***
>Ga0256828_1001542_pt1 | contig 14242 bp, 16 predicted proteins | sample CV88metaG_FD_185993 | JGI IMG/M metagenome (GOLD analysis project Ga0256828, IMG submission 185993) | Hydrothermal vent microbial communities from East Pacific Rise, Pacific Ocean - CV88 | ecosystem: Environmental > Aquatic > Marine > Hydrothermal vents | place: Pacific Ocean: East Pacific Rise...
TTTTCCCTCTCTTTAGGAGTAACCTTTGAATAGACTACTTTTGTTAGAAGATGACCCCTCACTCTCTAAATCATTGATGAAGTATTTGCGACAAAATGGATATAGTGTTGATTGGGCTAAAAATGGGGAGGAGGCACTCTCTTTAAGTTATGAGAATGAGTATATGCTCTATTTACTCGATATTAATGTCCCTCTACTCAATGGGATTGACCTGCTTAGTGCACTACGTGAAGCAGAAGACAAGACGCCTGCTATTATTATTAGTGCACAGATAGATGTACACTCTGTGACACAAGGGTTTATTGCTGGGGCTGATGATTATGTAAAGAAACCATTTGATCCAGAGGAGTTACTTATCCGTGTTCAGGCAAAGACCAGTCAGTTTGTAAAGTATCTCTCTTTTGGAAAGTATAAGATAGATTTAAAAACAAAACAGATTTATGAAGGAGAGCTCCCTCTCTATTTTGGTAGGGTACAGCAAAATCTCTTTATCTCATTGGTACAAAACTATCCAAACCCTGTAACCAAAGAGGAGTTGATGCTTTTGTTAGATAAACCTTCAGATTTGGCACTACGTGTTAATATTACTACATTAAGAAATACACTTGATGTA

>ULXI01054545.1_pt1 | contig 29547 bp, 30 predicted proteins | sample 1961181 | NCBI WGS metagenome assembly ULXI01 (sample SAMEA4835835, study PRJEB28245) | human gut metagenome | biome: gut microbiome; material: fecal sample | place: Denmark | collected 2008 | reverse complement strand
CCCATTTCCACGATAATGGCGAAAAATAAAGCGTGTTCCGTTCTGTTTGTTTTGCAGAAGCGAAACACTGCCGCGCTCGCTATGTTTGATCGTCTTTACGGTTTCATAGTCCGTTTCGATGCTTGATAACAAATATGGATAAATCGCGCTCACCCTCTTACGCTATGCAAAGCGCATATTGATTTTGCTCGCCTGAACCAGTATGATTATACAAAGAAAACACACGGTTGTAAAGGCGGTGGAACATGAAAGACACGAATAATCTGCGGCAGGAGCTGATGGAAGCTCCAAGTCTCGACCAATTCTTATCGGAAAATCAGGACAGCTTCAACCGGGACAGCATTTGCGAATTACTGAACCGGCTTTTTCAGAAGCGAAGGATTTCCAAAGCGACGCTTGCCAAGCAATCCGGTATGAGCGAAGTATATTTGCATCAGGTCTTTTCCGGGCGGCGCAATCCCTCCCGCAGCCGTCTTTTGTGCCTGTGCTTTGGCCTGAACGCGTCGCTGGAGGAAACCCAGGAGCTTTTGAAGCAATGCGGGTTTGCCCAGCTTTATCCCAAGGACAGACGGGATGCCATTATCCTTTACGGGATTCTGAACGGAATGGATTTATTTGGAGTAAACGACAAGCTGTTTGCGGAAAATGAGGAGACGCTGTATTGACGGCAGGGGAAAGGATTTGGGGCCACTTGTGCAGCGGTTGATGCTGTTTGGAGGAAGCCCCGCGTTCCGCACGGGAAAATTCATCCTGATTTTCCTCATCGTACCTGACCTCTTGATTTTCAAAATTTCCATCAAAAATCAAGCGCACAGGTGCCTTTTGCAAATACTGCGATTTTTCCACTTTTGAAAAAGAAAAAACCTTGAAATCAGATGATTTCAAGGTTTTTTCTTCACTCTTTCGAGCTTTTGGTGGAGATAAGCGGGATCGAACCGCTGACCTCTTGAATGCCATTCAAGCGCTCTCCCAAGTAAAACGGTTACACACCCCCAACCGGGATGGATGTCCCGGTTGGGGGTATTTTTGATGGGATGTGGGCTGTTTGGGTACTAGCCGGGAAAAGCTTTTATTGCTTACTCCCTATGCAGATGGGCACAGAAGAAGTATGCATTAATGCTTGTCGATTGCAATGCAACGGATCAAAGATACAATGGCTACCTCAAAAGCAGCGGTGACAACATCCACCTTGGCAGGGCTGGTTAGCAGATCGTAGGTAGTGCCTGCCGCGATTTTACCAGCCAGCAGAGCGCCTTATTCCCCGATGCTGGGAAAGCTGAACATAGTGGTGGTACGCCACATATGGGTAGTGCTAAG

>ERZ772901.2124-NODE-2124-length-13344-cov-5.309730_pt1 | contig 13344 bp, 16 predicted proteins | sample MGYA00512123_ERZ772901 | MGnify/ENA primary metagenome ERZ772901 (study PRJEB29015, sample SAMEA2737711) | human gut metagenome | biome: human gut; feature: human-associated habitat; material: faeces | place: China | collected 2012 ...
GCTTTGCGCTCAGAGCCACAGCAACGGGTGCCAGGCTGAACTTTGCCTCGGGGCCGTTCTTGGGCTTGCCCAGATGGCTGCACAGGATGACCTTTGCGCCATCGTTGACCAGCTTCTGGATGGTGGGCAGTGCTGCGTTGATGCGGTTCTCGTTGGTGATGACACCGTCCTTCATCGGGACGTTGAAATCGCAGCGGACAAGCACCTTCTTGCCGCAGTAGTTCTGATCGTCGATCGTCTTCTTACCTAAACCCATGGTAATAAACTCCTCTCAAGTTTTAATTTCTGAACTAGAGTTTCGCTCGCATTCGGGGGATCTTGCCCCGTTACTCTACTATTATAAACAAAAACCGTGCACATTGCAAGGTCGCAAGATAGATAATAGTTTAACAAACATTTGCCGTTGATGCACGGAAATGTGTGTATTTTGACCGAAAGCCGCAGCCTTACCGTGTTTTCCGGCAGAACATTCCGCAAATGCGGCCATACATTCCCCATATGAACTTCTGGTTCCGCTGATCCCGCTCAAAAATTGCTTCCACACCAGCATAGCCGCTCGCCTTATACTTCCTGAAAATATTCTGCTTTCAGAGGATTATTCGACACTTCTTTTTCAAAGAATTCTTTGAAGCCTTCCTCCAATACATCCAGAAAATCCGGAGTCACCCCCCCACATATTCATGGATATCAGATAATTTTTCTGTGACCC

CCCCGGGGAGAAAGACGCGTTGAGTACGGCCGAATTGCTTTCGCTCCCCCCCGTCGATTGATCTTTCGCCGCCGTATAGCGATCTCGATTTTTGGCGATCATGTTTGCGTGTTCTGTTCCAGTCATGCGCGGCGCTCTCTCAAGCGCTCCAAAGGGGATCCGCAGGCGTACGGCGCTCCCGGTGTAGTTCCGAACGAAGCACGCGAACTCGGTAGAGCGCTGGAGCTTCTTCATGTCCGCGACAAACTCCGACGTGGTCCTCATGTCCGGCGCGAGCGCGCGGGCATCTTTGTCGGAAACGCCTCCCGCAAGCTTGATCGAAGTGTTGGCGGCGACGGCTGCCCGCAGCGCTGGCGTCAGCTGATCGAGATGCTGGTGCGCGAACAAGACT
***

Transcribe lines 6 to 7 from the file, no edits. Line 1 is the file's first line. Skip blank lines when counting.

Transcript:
GCTTTGCGCTCAGAGCCACAGCAACGGGTGCCAGGCTGAACTTTGCCTCGGGGCCGTTCTTGGGCTTGCCCAGATGGCTGCACAGGATGACCTTTGCGCCATCGTTGACCAGCTTCTGGATGGTGGGCAGTGCTGCGTTGATGCGGTTCTCGTTGGTGATGACACCGTCCTTCATCGGGACGTTGAAATCGCAGCGGACAAGCACCTTCTTGCCGCAGTAGTTCTGATCGTCGATCGTCTTCTTACCTAAACCCATGGTAATAAACTCCTCTCAAGTTTTAATTTCTGAACTAGAGTTTCGCTCGCATTCGGGGGATCTTGCCCCGTTACTCTACTATTATAAACAAAAACCGTGCACATTGCAAGGTCGCAAGATAGATAATAGTTTAACAAACATTTGCCGTTGATGCACGGAAATGTGTGTATTTTGACCGAAAGCCGCAGCCTTACCGTGTTTTCCGGCAGAACATTCCGCAAATGCGGCCATACATTCCCCATATGAACTTCTGGTTCCGCTGATCCCGCTCAAAAATTGCTTCCACACCAGCATAGCCGCTCGCCTTATACTTCCTGAAAATATTCTGCTTTCAGAGGATTATTCGACACTTCTTTTTCAAAGAATTCTTTGAAGCCTTCCTCCAATACATCCAGAAAATCCGGAGTCACCCCCCCACATATTCATGGATATCAGATAATTTTTCTGTGACCC

CCCCGGGGAGAAAGACGCGTTGAGTACGGCCGAATTGCTTTCGCTCCCCCCCGTCGATTGATCTTTCGCCGCCGTATAGCGATCTCGATTTTTGGCGATCATGTTTGCGTGTTCTGTTCCAGTCATGCGCGGCGCTCTCTCAAGCGCTCCAAAGGGGATCCGCAGGCGTACGGCGCTCCCGGTGTAGTTCCGAACGAAGCACGCGAACTCGGTAGAGCGCTGGAGCTTCTTCATGTCCGCGACAAACTCCGACGTGGTCCTCATGTCCGGCGCGAGCGCGCGGGCATCTTTGTCGGAAACGCCTCCCGCAAGCTTGATCGAAGTGTTGGCGGCGACGGCTGCCCGCAGCGCTGGCGTCAGCTGATCGAGATGCTGGTGCGCGAACAAGACT